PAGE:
Cancer legal advocates fought hard to get cancer and even our long term side effects included in the 2008 addendum to the Americans with Disabilities Act. Wahoo! I say forget the stigma of the label ‘disability’ or if you wanna be politically correct then go for ‘different abilities.’  Young adult cancer survivors spend a lot of time with broken hearts, financial mayhem, and employment barriers because of the ways our bodies live differently with chronic disease.  I’m damn glad when our hardships are recognized, given some rights, and a little bit of performance space.

Do you think cancer is a disability? How do you feel being called ‘disabled’ -d
oes this label help or hinder? If you don’t have cancer, have you ever considered it a disability in others?  The model in the pic has a heart disease that caused the deformation of her arm.  So if she had no arm and cancer, does that change the story?  If she had an arm and cancer does that no longer make her disabled?

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May 06, 2009

Cancer vs. PETA

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I have a horrible history of arguing with PETA (People for the Ethical Treatment of Animals) advocates, like the big Foie Gras debate in Central Park where the PETA volunteer almost clobbered me with her clipboard.

I now have another beef to pick with PETA. (Would you ever know that when I was diagnosed with cancer I had already been vegetarian for 14 years, vegan for seven? I do love cows and geese, it’s just these wactivists are absurd!)

According to the blog Disruptive Women in Healthcare, PETA is sending letters to the CEOs of major hospitals urging them to reduce their carbon footprint by eliminating meat as an option to patients, visitors and employees. I like the response of Glenna Crooks, the blogger who posted the story. She argued that transitions to meat free diets take time for our bodies and schedules to adjust to, and there is a learning curve for educating oneself about proper vegetarian nutrition.

I agree with Glenna. During and after a hospital stay is not the right time to throw another wrench into a patient’s already complex and life altering care plan. Hell, if some of us in cancer treatment or after surgery can manage to swallow a bite of boiled chicken or sip beef bullion, it is cause for a celebration not a PETA demonstration.

Hospitals should try to reduce their carbon footprint, but they should look to The University of Pittsburgh Medical Center as an example of how to do so through adopting energy efficiency standards.

Are you, were you, or would you ever be vegetarian or vegan? Do you think it is a good idea for hospitals to impose that dietary choice upon patients? What food worked best for you during cancer or other illnesses and could you have gotten by without a bowl of chicken soup?

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May 04, 2009

Married Cancer Bitches

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In my book, I write a lot about being single and jealous of what I called those “married cancer bitches.” I also talk about now being one of them. Cathy Bueti is the author of Breastless in the City, a breast cancer memoir that focuses almost exclusively on dating and love. It hits the shelves tomorrow, so I thought I’d ask her about what it is like to write a whole book about cancer, romance, and intimacy:

What was the most satisfying part of writing Breastless in the City? What was the hardest part? The most satisfying part was knowing the potential my story had to help others. The hardest part was digging up all the emotional stuff that had been hidden away for so long. In some ways it was like reopening old wounds.

If you could turn back the hands on the clock and had control over your fate, would you choose to get a cancer diagnosis? Probably not. However, I am grateful for having gone through it because of what it taught me about myself. It also lead me to my husband and to all of the great people I connected with through the experience.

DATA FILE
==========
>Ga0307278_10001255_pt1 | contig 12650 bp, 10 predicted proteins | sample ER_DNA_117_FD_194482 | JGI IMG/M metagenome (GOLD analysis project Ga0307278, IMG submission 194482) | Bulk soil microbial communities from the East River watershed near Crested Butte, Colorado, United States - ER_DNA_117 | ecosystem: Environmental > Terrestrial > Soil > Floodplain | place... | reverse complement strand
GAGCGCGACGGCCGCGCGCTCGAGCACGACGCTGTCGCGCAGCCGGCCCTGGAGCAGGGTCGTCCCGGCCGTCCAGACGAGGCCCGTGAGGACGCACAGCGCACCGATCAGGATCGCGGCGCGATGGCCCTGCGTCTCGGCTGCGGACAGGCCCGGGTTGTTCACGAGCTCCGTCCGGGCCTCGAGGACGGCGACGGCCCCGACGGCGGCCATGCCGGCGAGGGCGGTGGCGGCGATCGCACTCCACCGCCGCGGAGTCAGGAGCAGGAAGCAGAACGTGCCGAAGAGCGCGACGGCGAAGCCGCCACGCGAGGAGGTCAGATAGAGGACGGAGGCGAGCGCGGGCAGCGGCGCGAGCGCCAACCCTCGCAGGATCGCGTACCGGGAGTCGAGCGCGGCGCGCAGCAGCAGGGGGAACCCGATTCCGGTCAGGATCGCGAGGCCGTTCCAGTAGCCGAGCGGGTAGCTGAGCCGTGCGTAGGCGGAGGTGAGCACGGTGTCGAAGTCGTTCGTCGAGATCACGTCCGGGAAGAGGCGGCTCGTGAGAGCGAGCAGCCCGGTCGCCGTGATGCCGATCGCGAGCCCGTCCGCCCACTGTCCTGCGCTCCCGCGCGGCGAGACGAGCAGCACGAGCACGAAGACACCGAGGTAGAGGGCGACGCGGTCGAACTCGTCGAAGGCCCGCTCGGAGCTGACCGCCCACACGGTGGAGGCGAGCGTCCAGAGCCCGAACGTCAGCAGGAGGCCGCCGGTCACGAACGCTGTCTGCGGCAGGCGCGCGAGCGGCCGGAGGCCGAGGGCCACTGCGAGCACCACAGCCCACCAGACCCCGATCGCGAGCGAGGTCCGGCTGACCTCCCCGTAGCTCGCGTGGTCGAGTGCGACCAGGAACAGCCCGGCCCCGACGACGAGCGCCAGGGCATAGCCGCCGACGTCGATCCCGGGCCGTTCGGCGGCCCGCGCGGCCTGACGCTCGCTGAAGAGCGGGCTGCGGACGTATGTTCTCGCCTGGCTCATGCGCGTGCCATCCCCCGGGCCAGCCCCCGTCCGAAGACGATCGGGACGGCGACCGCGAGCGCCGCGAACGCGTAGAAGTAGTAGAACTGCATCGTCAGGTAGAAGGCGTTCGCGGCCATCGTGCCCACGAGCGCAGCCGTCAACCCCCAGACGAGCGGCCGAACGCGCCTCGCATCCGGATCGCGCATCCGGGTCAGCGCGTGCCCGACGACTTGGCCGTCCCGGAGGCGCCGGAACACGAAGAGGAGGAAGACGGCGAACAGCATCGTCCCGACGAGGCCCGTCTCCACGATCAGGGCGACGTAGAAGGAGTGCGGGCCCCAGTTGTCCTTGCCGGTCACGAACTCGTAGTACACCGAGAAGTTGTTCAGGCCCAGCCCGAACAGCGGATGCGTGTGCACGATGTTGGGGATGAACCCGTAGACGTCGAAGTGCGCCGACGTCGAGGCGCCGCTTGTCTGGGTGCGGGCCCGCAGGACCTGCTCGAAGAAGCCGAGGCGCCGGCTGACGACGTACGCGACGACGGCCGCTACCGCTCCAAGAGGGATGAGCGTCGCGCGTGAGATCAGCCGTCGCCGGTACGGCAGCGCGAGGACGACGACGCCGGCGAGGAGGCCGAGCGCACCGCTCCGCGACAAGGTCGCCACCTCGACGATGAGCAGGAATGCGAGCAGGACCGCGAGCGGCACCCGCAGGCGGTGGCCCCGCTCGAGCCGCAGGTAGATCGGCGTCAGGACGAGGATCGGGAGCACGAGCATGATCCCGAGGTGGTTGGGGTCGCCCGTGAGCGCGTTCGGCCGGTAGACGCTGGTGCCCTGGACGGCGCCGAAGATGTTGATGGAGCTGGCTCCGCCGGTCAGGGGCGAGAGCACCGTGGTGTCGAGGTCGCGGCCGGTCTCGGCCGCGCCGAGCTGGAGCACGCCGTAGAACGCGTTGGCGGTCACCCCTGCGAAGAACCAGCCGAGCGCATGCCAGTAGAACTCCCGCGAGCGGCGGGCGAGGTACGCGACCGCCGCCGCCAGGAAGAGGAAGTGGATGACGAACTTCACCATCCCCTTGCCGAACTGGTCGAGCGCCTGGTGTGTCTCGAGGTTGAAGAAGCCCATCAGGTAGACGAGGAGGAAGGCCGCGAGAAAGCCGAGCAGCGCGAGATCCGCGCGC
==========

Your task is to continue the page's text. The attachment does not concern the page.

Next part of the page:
Did you have body image issues after treatment and how did you deal with them? Hell Yeah! It was very tough to deal with it. A diagnosis of breast cancer especially affects your sexuality so directly. I had to connect more with myself on an inner level in an attempt to separate from the physical stuff so I could see that who I truly am was still present. I still struggle with that.

What adjectives do you use to describe yourself as a patient? Challenging, inquisitive, and unfortunately anxious!

What is your cancer motto? A quote from Emerson I used in my book, “What lies behind us, and what lies before us are tiny matters compared to what lies within us.”

So readers, if you were to write a cancer memoir, how much of your book would focus on aspects of love, dating, relationship, sex, and body image? Have you experienced what Cathy talks about with connecting on an inner level to separate yourself from the physical experience? (I actually did some what more of that before cancer and less since cancer.) What is your cancer motto or three adjectives you use to describe yourself as a cancer patient?

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May 01, 2009

TV, Movies, and My Cancer

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I went to high school with a guy named Ram Gordon who is now a cardiologist. He has a great post today on the New York Times site in which he reminisces about watching ER with his roommates as a med student 15 years ago.

His post made me remember when as a kid and my whole family sat glued to St. Elsewhere on Wednesday nights, watching Mrs. Huffnagle’s death by hospital bed. Oh, Ed Bagley Jr. before his eco-trip. Oh, hot Denzel in his youth.

But I’m now jealous (only slightly) of my friends who have had a great Thursday night escape with what seemed like one of the few quality TV shows on air. Since my cancer diagnosis, I’ve tried watching ER many times, but couldn’t stomach the palpable reality of the hospital. It was as if I could smell the rubbing alcohol wafting off the screen. Great TV to one is post-traumatic stress to another.

Last month I rented Synecdoche.  I liked Charlie Kauffman’s other twisted and addictive movies, Eternal Sunshine of the Spotless Mind, Adaptation, and Being John Malkovich. But when Kauffman’s wacky brilliance mingled with the plot a theater director suffering from strange symptoms that shut down his autonomic body functions, it flashed me back to my life as a 27 year-old choreographer, when docs spent a year and a half trying to figure out what was wrong with my body before I received my cancer diagnosis.  Those were the days when I’d fall asleep in the morning on my cold bathroom floor after brushing my teeth because I couldn’t make it back to my bed. I turned Synecdoche off after 45 minutes.

Are you able to watch movies and TV shows about hospitals and disease?  If so, what are your favorites and why?  Are med shows and flicks comforting in their familiarity or do they hit too close to home?   Has illness or being a cancer survivor made you squeamish or desensitized?